Volume of Post-Katrina Volunteers Drying Up

Scores of dinner chairs, 218 pillows, and several hallways are going unused at Camp Victor in Ocean Springs. Its only residents are the Kiepers from Wisconsin.

"I can see what this operation is set up to do, but it's hard to picture it, because there's no one around this week," Kathy Kieper said.

It's difficult for Kieper to comprehend, and a constant struggle for camp manager Suzie Harvey to overcome.

"I had someone say that we are no longer news and actually it's boring to people. That people will turn off their TV if they hear about Katrina. I'm not sure how I can change the tide on that," Harvey said.

Harvey foresees six to eight years of rebuilding ahead for Jackson County. She struggles with telling 600 homeowners that there's not enough manpower to go around.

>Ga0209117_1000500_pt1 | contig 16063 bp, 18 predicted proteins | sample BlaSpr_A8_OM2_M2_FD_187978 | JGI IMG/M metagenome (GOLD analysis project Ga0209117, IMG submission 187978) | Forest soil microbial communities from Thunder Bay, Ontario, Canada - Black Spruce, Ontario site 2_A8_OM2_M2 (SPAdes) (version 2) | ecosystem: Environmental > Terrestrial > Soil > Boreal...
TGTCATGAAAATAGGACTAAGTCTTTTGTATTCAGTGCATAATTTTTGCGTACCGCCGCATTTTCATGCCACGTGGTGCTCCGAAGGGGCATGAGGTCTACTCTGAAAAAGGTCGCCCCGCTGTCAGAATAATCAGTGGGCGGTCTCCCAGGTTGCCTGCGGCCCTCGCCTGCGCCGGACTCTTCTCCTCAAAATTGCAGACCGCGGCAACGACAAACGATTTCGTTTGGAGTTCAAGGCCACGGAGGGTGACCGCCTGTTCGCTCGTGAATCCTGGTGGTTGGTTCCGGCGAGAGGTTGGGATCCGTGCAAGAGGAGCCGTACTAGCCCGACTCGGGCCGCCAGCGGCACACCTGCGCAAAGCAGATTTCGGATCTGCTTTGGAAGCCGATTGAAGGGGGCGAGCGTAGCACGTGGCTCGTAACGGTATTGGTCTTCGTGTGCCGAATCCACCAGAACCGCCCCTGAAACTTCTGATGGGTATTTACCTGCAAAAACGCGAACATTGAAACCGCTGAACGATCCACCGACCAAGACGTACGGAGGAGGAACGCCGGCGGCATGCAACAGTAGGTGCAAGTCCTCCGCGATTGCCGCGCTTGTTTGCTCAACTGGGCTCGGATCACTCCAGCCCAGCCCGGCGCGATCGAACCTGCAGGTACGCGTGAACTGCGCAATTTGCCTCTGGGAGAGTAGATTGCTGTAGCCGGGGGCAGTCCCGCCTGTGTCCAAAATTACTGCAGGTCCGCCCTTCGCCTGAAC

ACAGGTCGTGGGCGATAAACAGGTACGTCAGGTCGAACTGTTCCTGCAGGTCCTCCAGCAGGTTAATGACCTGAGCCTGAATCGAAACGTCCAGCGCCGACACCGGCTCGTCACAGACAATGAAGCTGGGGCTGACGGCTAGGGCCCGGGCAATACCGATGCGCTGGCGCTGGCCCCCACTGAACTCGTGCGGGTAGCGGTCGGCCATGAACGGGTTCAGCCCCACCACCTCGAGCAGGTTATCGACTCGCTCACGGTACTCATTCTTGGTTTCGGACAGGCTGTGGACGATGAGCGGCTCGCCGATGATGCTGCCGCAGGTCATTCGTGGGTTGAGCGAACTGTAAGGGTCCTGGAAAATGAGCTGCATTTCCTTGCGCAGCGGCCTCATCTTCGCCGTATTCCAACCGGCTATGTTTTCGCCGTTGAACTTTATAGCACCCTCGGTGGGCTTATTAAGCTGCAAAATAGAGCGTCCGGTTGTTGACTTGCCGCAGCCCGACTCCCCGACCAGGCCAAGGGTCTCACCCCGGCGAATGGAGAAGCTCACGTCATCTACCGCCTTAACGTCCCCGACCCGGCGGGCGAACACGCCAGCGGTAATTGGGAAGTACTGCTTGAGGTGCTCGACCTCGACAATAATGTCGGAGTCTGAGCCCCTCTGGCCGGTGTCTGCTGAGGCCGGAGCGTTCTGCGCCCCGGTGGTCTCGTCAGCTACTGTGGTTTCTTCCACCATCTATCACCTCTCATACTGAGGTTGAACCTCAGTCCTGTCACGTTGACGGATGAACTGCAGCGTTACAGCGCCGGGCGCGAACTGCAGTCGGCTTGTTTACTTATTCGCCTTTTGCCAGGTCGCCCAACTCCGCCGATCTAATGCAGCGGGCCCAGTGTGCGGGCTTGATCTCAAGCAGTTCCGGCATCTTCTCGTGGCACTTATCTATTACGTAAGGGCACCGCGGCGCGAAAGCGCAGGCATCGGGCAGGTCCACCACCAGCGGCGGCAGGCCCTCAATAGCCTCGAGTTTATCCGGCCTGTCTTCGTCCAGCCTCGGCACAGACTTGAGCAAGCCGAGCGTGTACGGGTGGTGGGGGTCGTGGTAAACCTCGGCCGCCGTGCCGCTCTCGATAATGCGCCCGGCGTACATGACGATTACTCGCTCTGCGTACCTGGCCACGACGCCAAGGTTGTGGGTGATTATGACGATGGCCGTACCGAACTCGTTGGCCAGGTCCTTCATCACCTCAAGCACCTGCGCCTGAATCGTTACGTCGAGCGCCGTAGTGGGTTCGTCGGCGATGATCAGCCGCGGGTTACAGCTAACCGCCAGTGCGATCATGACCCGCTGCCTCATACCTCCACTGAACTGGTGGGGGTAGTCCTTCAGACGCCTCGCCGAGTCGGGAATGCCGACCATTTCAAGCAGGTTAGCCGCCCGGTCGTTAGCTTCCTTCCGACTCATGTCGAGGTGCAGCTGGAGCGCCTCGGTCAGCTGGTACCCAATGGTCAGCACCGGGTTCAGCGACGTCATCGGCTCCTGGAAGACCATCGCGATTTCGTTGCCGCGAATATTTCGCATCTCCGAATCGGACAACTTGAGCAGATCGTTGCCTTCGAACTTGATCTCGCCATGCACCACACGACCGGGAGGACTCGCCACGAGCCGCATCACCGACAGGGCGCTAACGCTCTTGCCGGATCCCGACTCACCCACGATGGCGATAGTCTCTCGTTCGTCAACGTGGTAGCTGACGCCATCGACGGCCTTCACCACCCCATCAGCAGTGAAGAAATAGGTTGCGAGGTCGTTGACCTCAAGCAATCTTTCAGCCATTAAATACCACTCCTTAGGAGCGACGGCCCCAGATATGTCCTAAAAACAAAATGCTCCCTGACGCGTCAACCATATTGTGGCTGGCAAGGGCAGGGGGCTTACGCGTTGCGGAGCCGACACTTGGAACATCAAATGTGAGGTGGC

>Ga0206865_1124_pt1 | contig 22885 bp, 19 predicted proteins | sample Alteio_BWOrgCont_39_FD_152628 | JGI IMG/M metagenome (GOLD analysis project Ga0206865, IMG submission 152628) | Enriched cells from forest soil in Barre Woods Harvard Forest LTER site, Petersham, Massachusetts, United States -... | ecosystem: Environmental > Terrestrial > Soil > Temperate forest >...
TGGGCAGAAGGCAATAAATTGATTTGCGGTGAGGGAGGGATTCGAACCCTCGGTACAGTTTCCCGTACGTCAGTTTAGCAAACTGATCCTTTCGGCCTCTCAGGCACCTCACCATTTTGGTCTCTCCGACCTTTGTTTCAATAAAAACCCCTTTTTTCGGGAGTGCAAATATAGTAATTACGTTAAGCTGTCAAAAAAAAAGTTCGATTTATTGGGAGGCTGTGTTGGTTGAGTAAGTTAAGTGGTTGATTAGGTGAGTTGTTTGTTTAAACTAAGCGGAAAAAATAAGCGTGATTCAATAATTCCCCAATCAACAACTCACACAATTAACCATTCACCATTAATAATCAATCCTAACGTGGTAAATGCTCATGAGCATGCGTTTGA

"People are getting frustrated and desperate. They come in here in tears. They're at the end of their rope, because they're just tired of waiting," Harvey said.

Every day the camp's 220 beds are empty, 15 to 20 homes in Jackson County will go untouched. That worries Harvey, because she says Camp Victor's mission is far from complete.

Until more volunteers arrive, work inside Camp Victor still must continue. They provide groceries every week to 100 local families.

The Kiepers vow to tell their friends that the need is still great. Harvey says that South Mississippi's future depends on it.

"We're going to make a difference one person at a time. The volunteers as a whole, the ones who have come before them and the ones that come after them are going to be what rebuilds the Coast," Harvey said.

Harvey says Camp Victor is especially looking for electricians and plumbers. She says 15 homes are ready to be lived in, but she's waiting on a plumber to volunteer at Camp Victor to help finish the job.